Thursday, 20 September 2012

Mixing the Fixing, part II

At the end of my last post, I presented the following deck list without much discussion.

Jund on a Budget

4 Terramorphic Expanse
4 Savage Lands
4 Mountain
5 Forest
5 Swamp

4 Putrid Leech
4 Sprouting Thrinax
3 Borderland Ranger
4 Bloodbraid Elf
3 Broodmate Dragon

Other Spells
2 Veinfire Borderpost
2 Firewild Borderpost
3 Bituminous Blast
4 Blightning
4 Lightning Bolt
2 Terminate
2 Resounding Thunder
1 Garruk Wildspeaker

At first glance, the deck list may appear not to show much restraint - to be fair, the deck is trying very hard to exploit a number of the gold cards that were available at the time (the deck was built when Shards of Alara block was Standard legal). In particular, the deck is interested in playing Bloodbraid Elf, Blightning, Putrid Leech and Sprouting Thrinax. The first three cards combined put us firmly in all three colours and the fourth does that all by itself.

On closer inspection there are a couple of things to notice. The first is that there are no one-drops. While Lightning Bolt has a casting cost of one, it is not often that you'll need or even want to actually cast it on turn one. A card like that has a lot more value a little later in the game and can usually trade for something better than whatever the opponent can produce on the first turn. Instead, the deck assumes that it will be fixing its mana on the first turn. Savage Lands provides all three colours which is a great boost for the deck. Terramorphic Expanse can find the basic land that you need to supplement and support your opening hand. And the borderposts can provide fixing on turn one as well.

On turn two there are a couple of options. With the right mana and a Putrid Leech the deck can attempt to get agressive on the second turn. If the opponent has played something strong then Lightning Bolt or Terminate may be required to stem the bleeding. Alternatively, the deck can simply continue to setup with more mana fixing. Against some decks, this may be a bit slow, which is why there are some safety valves, but the deck hopes to catch up with a powerful mid-game.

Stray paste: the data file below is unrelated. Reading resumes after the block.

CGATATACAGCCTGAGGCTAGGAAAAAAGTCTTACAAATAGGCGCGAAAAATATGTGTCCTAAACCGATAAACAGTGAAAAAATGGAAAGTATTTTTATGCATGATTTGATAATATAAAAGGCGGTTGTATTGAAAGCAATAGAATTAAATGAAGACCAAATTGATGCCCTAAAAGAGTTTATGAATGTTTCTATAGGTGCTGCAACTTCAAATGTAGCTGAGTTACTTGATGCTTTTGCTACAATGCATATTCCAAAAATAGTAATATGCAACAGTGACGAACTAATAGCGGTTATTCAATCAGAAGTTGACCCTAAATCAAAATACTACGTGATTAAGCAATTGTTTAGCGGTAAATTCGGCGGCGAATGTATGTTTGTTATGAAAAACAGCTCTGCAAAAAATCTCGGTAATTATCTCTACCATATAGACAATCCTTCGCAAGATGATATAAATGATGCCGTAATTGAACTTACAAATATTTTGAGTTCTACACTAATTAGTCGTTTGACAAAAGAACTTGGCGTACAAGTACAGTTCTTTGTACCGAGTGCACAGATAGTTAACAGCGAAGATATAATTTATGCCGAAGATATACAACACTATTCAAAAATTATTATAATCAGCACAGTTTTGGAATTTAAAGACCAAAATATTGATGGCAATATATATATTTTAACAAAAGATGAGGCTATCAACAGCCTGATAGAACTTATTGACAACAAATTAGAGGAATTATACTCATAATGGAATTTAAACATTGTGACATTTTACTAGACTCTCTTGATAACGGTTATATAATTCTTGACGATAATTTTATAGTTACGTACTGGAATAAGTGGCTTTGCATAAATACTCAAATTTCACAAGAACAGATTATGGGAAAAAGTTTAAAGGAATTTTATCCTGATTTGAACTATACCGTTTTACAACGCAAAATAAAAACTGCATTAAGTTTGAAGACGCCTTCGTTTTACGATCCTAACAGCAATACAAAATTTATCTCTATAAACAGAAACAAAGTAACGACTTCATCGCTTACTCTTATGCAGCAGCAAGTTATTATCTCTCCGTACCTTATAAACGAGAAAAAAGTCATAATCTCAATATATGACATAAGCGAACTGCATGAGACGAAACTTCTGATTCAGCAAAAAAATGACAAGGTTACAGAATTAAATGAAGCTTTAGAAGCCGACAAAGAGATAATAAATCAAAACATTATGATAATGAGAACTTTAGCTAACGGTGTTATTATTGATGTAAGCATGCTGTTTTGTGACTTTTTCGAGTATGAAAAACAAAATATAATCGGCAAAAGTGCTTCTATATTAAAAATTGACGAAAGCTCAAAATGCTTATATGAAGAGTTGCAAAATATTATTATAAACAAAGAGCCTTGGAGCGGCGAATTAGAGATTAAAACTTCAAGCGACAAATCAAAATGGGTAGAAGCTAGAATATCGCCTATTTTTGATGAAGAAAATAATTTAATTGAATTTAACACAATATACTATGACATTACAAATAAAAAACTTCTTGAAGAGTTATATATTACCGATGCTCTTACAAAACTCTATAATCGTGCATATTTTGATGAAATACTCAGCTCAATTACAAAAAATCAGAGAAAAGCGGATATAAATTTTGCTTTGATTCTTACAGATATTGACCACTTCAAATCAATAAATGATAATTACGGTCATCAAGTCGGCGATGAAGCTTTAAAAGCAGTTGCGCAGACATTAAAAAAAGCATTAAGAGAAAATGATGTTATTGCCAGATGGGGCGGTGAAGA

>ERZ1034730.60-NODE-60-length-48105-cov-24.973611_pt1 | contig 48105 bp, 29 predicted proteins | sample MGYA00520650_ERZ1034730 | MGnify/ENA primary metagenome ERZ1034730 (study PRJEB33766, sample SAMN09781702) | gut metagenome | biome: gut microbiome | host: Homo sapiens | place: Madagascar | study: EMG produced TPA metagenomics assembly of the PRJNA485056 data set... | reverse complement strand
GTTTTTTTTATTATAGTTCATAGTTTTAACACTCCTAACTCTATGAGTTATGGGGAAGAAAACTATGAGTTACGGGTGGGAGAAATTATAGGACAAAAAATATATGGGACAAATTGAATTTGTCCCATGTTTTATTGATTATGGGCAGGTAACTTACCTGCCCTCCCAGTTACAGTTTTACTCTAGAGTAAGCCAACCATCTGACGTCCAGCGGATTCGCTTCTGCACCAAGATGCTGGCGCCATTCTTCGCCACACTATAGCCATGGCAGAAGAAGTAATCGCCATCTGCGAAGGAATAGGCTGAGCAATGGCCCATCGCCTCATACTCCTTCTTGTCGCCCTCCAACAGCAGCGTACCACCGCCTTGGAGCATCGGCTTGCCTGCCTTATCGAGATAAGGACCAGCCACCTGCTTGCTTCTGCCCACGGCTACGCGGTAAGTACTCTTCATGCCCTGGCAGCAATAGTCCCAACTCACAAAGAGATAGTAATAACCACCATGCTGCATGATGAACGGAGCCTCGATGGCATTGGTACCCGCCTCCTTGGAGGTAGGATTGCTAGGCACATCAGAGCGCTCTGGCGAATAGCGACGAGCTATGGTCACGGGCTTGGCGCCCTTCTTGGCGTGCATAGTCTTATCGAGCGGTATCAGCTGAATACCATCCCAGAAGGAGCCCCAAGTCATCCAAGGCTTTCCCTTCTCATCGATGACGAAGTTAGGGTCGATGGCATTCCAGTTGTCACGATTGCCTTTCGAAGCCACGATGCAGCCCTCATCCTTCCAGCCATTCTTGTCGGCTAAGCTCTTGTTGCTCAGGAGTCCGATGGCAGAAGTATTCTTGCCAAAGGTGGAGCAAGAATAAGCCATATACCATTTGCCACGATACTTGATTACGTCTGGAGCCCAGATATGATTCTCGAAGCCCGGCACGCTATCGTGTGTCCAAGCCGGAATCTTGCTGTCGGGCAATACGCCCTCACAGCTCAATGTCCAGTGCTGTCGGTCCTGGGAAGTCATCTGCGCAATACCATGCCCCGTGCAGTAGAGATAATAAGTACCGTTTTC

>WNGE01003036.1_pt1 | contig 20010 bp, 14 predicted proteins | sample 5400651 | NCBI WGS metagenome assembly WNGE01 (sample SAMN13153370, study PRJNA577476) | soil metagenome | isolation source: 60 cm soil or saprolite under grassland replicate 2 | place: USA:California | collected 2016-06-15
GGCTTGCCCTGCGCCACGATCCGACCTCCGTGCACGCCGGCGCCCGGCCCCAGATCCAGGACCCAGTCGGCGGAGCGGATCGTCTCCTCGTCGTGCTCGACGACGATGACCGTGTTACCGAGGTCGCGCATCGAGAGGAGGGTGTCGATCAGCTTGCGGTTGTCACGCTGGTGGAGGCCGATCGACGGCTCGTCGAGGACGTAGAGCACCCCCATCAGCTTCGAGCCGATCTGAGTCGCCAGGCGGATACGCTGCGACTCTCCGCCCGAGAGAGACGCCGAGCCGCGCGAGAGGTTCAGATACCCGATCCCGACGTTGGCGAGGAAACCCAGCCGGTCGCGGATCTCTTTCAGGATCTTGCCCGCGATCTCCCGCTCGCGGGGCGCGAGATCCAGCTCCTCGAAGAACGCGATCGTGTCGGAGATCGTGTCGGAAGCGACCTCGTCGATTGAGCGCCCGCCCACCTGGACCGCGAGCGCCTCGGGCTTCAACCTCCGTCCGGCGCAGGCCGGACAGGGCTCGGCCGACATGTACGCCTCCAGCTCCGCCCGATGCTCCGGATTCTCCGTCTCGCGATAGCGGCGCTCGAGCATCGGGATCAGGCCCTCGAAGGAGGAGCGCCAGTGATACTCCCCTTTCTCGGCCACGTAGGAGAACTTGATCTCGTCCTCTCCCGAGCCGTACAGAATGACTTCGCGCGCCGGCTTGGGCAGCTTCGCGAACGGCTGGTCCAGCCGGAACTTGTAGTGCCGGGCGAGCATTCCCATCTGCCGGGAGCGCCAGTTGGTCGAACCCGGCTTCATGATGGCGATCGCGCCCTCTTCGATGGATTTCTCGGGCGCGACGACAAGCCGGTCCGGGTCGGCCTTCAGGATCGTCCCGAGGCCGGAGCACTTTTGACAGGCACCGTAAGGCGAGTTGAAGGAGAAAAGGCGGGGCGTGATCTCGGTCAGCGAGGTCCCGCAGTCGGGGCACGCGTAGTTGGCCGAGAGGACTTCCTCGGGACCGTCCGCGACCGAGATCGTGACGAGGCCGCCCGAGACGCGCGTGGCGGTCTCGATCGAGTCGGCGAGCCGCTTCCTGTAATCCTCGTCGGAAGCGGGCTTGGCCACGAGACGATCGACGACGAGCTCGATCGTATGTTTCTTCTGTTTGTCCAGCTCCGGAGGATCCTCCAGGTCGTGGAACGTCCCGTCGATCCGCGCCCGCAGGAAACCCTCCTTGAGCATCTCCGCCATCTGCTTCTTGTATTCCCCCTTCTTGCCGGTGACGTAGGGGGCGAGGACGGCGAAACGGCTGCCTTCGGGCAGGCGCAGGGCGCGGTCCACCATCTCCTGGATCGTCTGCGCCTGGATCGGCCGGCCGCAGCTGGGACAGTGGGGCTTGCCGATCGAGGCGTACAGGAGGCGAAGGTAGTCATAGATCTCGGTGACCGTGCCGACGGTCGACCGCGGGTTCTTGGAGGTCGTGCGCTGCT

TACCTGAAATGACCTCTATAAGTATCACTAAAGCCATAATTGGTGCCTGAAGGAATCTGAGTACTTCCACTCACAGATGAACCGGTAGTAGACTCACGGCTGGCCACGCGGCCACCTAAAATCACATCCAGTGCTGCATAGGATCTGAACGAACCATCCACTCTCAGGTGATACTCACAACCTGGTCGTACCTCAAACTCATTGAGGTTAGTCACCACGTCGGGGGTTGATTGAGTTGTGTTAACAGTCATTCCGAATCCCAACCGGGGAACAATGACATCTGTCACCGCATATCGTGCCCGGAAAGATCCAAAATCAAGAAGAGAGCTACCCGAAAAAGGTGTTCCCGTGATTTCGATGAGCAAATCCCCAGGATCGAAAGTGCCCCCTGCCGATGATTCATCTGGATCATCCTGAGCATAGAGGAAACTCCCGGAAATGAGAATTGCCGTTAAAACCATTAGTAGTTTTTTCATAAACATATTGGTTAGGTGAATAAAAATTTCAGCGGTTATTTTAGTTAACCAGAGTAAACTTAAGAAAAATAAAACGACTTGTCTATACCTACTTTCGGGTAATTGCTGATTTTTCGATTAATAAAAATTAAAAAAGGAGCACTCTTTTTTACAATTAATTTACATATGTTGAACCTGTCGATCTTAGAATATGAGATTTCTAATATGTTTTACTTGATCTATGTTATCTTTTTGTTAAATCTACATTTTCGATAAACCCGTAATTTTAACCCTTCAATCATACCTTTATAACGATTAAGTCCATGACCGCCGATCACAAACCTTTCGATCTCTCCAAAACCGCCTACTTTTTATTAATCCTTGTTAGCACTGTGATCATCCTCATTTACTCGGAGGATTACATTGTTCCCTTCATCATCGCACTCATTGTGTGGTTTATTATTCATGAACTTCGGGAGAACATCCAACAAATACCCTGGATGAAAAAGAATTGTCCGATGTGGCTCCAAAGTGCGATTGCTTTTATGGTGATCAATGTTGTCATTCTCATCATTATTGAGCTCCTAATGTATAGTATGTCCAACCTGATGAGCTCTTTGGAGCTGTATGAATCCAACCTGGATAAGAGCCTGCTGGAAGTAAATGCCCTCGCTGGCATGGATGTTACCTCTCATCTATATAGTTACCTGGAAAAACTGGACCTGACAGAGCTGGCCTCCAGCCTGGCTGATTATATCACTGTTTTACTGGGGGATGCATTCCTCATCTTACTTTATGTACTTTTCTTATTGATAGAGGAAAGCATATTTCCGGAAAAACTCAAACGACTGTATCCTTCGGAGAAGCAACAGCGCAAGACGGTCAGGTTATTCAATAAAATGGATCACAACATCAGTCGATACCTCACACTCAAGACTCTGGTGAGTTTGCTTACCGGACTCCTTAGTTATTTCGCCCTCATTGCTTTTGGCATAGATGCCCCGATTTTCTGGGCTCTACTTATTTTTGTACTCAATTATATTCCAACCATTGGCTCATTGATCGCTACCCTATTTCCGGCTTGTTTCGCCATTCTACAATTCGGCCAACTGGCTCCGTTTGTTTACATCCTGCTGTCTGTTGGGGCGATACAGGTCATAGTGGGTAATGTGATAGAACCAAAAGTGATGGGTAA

The goal is to get into a position to cast all of your spells from turn three. Sprouting Thrinax requires all three colours but can stall the opponent's attacks for a bit or gain you a bit of card advantage. Borderland Ranger is a body that helps you fix your mana once again and should be able to block or even get in for some damage. After that, you're hoping to start to take over the game with cards like Bloodbraid Elf, Blightning or Garruk Wildspeaker. There is removal to help mop up and even the infamous Double Dragon to bring it home to victory.

While the deck starts out slow it hopes to dominate in the mid and late game, making up for being behind on the board early with powerful cards and a stream of card advantage.

So what can go wrong? Well, an openning hand that contains Terramorphic Expanse, Savage Lands and Veinfire Borderpost as the only mana source is going to be terribly slow. In this case, hands like that are the cost reaching for power in three colours. More restraint - perhaps choosing a different three-drop creature and leaving Sprouting Thrinax on the sideline - would help to reduce the burden on the mana. Either way, understanding how the deck will play out and how the mana needs to be designed to support that is the key.

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